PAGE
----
Wednesday, February 04, 2004
Yesterday was the three year anniversary of the day my grandfather died. I didn't mean to forget, I've just been having the week from hell. Sorry Grandpa.

The last time I saw him we talked about guardian angels. It was a very unusual conversation. I think if I ever get to fulfull my dream of going on Crossing Over with John Edward (not to be confused with Democratic presidential candidate John Edwards, who, as far as I know, doesn't talk to the dead), there are two things he could tell me that would make me know beyond the shadow of a doubt that he was receiving communications from my grandparents. I'm not going to announce them though, just in case John is reading.
Tuesday, February 03, 2004
So I just took a walk to the mailbox across the street. Let me set the scene. It's cloudy and cold outside and the mailbox, though close to the office, is on a small side street. There I am, walking along, a stack of envelopes in my arms, fresh from a mailing I just completed. I cross the street and arrive at the mailbox where I proceed to drop the envelopes in bunches. All of a sudden, I hear a cheerful whistling coming from somewhere close behind me. I turn around and there's no one there. No cars are driving by and the only thing I can see is an occasional snowflake blowing through the dark sky. I turn back around and focus on the task at hand. The whistling continues and I still don't know where it's coming from. I finish depositing envelopes and get the heck out of there. It was like a bad horror movie. I was waiting for an evil clown to pop up behind me or something.

And speaking of bad horror movies... no, I'm just kidding but it was a good seque wasn't it? This was actually a really good movie but it was dark and disturbing and if you go see it, trust me, as you're cringing your way through the first half hour, wanting to clench your eyes shut and hold your hands over your ears so you can make it just go away, it does get better. It gets much better. It is actually worthwhile and thought provoking and I'd like to see it again.

And also speaking of bad horror movies, I just heated up a lunch for myself - one of those microwavable lunches you can buy in a package and bring to work. In an attempt to be healthy, I bought, made, and then ate, mac and soy cheese. If you have ever had macaroni and soy, you should know that it leaves a bad taste in your mouth. Literally. But at least it's healthy.
Monday, February 02, 2004
Congratulations to the New England Patriots!
Sunday, February 01, 2004
My review went pretty much as expected. There were many good things said, there were some "constructive" things, and there were some things that surprised and upset me. I think part of the problem is that I do so many things for so many people. My supervisor had asked for a list of people I have worked with the most so she could get their feedback.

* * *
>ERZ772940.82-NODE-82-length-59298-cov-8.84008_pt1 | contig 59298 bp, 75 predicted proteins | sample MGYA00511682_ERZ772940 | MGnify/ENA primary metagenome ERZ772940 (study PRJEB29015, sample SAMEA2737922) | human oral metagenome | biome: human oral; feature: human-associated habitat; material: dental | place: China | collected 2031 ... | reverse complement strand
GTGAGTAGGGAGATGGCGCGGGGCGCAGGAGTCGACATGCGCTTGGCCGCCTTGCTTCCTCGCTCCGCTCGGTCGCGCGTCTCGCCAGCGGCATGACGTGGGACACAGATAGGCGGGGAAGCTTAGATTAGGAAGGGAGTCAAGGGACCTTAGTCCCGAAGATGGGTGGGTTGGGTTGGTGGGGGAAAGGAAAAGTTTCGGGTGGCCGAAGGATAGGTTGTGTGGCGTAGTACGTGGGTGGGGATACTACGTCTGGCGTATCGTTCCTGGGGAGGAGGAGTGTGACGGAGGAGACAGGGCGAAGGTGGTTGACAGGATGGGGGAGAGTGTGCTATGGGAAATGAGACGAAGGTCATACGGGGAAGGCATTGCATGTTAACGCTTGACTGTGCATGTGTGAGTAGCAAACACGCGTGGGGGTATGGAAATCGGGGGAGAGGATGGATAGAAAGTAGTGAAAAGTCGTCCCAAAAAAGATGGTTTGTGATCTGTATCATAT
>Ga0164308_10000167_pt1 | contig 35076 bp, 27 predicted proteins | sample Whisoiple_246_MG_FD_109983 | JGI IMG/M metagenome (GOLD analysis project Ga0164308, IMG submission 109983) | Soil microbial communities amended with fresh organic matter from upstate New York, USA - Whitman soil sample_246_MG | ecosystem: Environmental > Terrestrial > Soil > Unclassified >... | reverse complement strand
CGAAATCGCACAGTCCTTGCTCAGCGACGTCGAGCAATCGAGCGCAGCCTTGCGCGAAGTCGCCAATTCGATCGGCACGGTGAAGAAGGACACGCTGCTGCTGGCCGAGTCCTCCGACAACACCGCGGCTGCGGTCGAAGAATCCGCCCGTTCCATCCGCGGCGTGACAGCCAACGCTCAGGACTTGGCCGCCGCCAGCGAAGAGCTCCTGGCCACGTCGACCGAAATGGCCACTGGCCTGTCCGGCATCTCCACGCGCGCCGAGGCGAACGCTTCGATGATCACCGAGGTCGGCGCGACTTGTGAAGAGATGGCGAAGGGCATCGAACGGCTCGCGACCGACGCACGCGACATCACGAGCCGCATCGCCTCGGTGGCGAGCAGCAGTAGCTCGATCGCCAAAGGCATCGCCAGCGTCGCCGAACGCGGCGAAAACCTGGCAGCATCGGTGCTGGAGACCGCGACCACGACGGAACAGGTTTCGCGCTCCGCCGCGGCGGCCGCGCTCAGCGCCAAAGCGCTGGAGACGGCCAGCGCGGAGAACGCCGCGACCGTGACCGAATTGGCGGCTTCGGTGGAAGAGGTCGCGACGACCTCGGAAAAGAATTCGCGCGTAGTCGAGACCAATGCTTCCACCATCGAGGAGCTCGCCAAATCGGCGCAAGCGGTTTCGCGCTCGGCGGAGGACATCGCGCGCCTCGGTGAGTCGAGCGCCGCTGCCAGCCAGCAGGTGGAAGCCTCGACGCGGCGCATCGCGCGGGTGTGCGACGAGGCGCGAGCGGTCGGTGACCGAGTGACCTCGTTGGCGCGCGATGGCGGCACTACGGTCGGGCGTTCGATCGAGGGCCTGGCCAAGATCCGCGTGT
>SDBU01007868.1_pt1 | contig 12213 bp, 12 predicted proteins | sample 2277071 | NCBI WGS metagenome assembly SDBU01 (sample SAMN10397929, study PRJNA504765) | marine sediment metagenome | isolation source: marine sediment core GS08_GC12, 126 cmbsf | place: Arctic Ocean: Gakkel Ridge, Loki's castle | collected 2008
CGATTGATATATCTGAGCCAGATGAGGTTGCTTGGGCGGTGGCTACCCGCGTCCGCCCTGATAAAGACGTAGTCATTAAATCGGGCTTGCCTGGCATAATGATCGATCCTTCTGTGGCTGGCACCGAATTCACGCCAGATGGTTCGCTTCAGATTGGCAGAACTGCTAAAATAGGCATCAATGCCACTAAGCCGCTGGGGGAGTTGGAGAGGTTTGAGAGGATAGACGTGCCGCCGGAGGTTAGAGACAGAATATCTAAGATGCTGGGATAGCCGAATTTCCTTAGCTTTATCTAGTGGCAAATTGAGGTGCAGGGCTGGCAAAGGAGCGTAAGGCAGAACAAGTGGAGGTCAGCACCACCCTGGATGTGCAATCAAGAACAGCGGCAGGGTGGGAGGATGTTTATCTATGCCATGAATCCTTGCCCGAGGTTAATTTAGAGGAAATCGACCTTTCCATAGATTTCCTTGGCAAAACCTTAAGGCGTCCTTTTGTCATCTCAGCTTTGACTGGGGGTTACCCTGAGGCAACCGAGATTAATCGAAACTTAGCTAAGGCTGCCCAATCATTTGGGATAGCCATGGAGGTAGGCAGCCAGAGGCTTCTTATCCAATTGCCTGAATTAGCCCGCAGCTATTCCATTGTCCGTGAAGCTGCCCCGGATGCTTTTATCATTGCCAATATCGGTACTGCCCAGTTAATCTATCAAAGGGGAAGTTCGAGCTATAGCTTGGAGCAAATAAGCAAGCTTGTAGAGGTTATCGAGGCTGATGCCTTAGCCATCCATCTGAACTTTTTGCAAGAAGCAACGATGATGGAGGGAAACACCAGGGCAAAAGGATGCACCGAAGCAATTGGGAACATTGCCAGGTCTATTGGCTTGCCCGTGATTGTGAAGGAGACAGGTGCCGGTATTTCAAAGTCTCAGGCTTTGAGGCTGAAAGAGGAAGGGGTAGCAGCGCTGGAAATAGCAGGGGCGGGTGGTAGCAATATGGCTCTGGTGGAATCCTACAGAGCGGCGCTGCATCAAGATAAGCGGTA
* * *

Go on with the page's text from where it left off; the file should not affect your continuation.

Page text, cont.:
The second part of the problem was that, as she told me at the end, she had asked them for both positive and (I say in quotation marks again) "constructive" feedback and for the "constructive" she asked them to give concrete examples. I can understand the reason for this - she didn't want anyone saying anything unjustifiably negative. But let me tell you how it felt to hear. It felt as though all these people had sat and complained about me behind my back and dragged out incidents from the past - things no one told me were an issue at the time, things I thought had gone fine. Suddenly I was hearing this laundry list of "oh and there was this such and such time where you weren't as efficient as you could have been; oh and there was that such and such time where you should've taken more initiative.", etc., etc.

I feel angry and I feel hurt and while I agree with some of the things that were said as being areas that I can work on and grow, I felt that some were a matter of misperception and misunderstanding. You know, there's always that one person at every job who is unfriendly, difficult to get along with, and has a knack for making you feel inadequate no matter how hard you've worked.

The bottom line is, if you have a problem with something I'm doing, tell me right then and there. I am approachable, I am open to suggestion, I am reasonable. There is no reason not to mention it and then use it against me later. I am not a mind reader. How am I supposed to do something differently if I am unaware there is any problem?

Worse, it doesn't sound like there will be much opportunity for me to move up in the company just because we are a relatively small company and there aren't many openings. To my supervisor's credit, she is definately rooting for me and wants very much to see me succeed. She sat and talked with me for three hours, addressing my concerns, explaining the details of my review, and reassuring me ("Please don't feel bad about any of this, I know for a fact that everyone LOVES you.")

Maybe it's a good thing. I have always viewed this job, this company as a stopping point along the way, not a final destination. I know that I need to evalute what I truly want to do and what direction I want to take. Maybe I shouldn't keep trying to fit myself into the wrong shape. After all, I may never be the absolute best corporate person or office worker. This may not be the answer for me. But it is so hard at 28 years old, when friends I graduated with are moving up and developing careers, for me to keep having to start over.